What are these principles in regards to Christianity? It's hard to conceive of the early believers of Christianity as driven to it, out of fear. In fact they declared that there is no fear in love. I doubt any of these early believers, followed Christ out of fear of him, anymore so than disenfranchised blacks followed MLK out of fear of him, or worn and beaten Indians followed Gandhi out of fear of him.

"Tell me, muse, of the storyteller who has been thrust to the edge of the world, both an infant and an ancient, and through him reveal everyman." ---Homer the aged poet.

"In Him was life, and the life was the Light of men. The Light shines in the darkness, and the darkness did not comprehend it."
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08-09-2015, 01:25 PM
RE: Faith and Fairy Tales
(08-09-2015 01:14 PM)Tomasia Wrote:  
(08-09-2015 12:49 PM)jennybee Wrote:  Shakespeare is different than a magical book that claims to have been inspired by a deity.

Some people don't have a problem with the lack of historical accuracy in the Bible.

Here is an example for you...

I am going to tell you a story and it is the truth and it is how you need to live your life or else a magical gummy worm is going to come up from the ground and swallow you whole (kind of like the movie tremors--only this is an actual gummy worm). I am telling you this because I have actually seen this gummy worm with my own eyes in 2014. Now as I was watching this immense gummy worm come out of the grown, there were other witnesses. These witnesses were dressed in Vote for Nixon t-shirts. There were several brand new 1935 Auburn 851 Speedsteris parked in the parking lot nearby. When the worm came out of the ground everyone shouted Groovy! One woman even spilled a Mike's Hard Lemonade all over her jams. You better live your life according to the principles I am about to give you or else you will be dragged underground by the magic Gummy Worm.

Would you believe me? Why/why not?

Isn't that the basic premise of every childhood fable? All the less prudent pigs get eaten alive by the wolf, while the prudent and wise one survives?

Isn't that also how folks attempt to sell atheism, science, rationality, truth? That unless we abandon our silly superstitions we're in for a world of trouble. That the only the truth can save us. We paint consequences for all sorts of beliefs, all sort of moral transgressions, etc...

In you're story, I'd wonder about these principles, if they have no value in and of themselves, why are they to be followed in the first place? Just because there are laws and legal punishments in place for stealing, no one particularly wants you to avoid stealing out of fear of legal repercussions. Just because my mother punishes me for hitting my sister, doesn't mean that she desires that I avoid hitting my sister out of fear of punishment.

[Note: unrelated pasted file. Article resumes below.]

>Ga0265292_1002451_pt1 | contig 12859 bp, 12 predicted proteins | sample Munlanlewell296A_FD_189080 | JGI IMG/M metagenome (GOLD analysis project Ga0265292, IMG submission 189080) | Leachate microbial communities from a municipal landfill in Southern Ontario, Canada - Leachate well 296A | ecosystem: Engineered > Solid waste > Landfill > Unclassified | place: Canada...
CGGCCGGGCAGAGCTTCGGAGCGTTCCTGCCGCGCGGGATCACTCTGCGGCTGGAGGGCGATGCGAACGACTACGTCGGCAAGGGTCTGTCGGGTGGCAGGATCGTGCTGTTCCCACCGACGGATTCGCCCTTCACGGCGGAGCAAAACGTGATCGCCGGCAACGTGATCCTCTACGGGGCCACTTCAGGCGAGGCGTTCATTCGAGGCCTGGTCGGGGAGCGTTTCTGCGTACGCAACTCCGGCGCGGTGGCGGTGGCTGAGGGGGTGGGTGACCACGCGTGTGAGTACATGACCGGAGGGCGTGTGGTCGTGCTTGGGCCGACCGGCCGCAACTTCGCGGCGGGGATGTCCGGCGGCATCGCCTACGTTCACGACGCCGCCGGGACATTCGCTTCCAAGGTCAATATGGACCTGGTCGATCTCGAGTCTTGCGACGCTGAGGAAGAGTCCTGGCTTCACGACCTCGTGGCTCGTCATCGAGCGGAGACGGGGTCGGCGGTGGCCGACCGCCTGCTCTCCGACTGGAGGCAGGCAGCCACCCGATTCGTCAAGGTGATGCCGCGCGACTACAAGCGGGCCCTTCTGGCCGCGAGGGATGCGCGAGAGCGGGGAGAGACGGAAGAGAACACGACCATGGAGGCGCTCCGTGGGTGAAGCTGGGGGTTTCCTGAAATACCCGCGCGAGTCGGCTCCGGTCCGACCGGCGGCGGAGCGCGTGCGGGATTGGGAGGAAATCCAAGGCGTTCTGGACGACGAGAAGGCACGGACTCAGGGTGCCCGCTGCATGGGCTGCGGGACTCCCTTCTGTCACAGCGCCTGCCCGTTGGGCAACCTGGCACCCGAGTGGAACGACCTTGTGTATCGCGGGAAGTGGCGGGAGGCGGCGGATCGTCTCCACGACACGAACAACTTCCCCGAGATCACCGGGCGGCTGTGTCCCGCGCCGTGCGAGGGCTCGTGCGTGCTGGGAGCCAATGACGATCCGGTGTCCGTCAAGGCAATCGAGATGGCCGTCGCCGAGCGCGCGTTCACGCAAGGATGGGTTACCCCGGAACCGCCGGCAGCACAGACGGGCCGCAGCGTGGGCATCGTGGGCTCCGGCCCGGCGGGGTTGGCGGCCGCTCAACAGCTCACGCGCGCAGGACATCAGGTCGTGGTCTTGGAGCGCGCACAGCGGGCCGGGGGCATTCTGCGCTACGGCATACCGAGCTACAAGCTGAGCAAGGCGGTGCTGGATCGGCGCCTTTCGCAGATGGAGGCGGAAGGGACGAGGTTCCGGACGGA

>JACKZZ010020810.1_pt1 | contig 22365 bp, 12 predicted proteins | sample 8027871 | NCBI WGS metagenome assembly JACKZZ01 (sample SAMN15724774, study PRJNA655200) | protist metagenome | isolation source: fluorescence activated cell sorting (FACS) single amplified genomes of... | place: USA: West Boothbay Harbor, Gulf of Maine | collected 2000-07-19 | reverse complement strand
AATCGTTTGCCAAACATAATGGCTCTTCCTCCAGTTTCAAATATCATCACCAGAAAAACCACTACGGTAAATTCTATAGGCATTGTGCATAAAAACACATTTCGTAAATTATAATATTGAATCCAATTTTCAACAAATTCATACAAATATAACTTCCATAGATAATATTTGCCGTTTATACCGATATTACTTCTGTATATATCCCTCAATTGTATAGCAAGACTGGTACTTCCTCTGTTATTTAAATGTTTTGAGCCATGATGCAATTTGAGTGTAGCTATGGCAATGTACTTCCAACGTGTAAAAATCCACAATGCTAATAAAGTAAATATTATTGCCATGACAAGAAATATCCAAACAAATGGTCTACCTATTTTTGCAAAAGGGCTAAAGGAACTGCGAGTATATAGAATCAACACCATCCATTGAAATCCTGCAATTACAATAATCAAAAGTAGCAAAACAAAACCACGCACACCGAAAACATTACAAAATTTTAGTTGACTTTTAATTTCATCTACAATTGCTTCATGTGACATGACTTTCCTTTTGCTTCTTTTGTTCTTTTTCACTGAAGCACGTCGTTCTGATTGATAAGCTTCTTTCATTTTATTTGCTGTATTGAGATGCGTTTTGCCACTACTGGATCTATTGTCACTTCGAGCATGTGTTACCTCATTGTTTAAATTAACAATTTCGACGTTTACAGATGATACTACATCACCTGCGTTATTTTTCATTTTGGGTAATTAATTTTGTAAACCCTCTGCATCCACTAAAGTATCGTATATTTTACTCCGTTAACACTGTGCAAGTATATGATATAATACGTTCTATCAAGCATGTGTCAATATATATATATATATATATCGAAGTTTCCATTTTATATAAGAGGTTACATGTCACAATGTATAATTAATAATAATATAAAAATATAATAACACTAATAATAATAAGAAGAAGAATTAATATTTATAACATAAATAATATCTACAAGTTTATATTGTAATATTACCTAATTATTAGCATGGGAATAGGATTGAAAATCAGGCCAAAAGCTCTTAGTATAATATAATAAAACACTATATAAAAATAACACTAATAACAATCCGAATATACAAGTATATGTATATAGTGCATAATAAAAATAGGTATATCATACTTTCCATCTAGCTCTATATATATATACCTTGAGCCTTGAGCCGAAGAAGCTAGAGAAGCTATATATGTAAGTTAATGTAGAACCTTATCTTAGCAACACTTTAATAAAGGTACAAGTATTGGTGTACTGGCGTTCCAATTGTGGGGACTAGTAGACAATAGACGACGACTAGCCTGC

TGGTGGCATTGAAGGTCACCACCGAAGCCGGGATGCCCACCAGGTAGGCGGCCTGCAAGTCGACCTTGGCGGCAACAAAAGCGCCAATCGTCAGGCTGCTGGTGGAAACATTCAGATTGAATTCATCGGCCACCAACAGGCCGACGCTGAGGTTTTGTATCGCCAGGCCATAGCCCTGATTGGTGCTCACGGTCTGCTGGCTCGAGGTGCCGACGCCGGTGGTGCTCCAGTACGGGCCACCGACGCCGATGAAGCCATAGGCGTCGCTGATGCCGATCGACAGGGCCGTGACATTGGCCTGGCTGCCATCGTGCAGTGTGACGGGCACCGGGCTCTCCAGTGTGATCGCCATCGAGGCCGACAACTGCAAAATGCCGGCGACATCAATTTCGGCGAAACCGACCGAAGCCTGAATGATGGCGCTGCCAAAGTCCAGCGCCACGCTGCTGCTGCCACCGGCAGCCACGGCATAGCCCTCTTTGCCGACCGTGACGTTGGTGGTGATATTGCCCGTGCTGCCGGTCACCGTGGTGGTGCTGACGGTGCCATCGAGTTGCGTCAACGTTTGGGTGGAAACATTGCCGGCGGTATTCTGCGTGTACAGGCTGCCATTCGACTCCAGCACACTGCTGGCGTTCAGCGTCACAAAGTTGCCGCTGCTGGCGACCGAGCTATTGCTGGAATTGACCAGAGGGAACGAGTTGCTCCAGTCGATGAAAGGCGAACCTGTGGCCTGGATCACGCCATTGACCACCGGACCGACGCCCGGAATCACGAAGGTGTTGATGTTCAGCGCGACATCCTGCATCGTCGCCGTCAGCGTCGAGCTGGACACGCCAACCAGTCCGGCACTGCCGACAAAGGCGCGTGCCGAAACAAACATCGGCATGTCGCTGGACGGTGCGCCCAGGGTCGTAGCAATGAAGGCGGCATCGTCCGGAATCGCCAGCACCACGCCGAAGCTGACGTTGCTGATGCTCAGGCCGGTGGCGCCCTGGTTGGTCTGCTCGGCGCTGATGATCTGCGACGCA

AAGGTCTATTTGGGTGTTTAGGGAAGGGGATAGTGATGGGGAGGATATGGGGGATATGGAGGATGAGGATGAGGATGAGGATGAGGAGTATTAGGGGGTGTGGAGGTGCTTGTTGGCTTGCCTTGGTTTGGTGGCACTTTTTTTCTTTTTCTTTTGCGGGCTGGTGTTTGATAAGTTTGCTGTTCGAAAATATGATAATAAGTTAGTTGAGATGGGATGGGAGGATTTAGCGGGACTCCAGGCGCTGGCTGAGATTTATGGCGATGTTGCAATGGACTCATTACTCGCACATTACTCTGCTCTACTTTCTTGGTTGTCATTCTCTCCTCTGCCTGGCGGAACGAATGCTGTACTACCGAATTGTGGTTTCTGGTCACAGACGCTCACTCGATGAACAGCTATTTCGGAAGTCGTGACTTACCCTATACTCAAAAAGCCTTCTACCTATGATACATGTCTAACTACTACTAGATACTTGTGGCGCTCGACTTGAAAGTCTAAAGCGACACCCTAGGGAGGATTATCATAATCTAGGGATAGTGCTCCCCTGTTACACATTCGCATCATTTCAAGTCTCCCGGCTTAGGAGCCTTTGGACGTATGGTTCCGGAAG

I wouldn't believe you account of course, because fear is very poor motivator for me. But I'd have all sorts of questions as to why you believe it? Do you believe it because you valued the principles? What do gummy worms have to do with them? Is there a relationship between the punishment, the enforcer of it, and the principle?

What are these principles in regards to Christianity? It's hard to conceive of the early believers of Christianity as driven to it, out of fear. In fact they declared that there is no fear in love. I doubt any of these early believers, followed Christ out of fear of him, anymore so than disenfranchised blacks followed MLK out of fear of him, or worn and beaten Indians followed Gandhi out of fear of him.

Reread the passages in the NT on hell. Reread the passages on their fears of demons as a cause for illness. Reread what Jesus said would happen to those who don't believe. They were fearful--but the message of that was entwined with love.
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08-09-2015, 02:26 PM
RE: Faith and Fairy Tales
(08-09-2015 01:25 PM)jennybee Wrote:  Reread what Jesus said would happen to those who don't believe. They were fearful--but the message of that was entwined with love.

Yea, I don't think they were all that fearful of a guy they hung-up. And those Pharisees, and religious folks who Jesus reserved his fire and brimstone reprimands toward, were the one's he most pissed off, rather than won their adoration or following.

And his illustrations of hell, gnashing of teeth, evoke the image of anger, more so than the screams of physical pain. And a variety of times appear comical, like in the store where it's referred to as Abrahams bosom, and some illustrations a real place in jerusalem, where they burned refuse.

It's not particularly surprising that the gates of hell are often referred to as being locked from the inside. And the image of fire in the NT often refers to kindling, like the coals poured on one's head, by returning their curses with blessings.

"Tell me, muse, of the storyteller who has been thrust to the edge of the world, both an infant and an ancient, and through him reveal everyman." ---Homer the aged poet.

"In Him was life, and the life was the Light of men. The Light shines in the darkness, and the darkness did not comprehend it."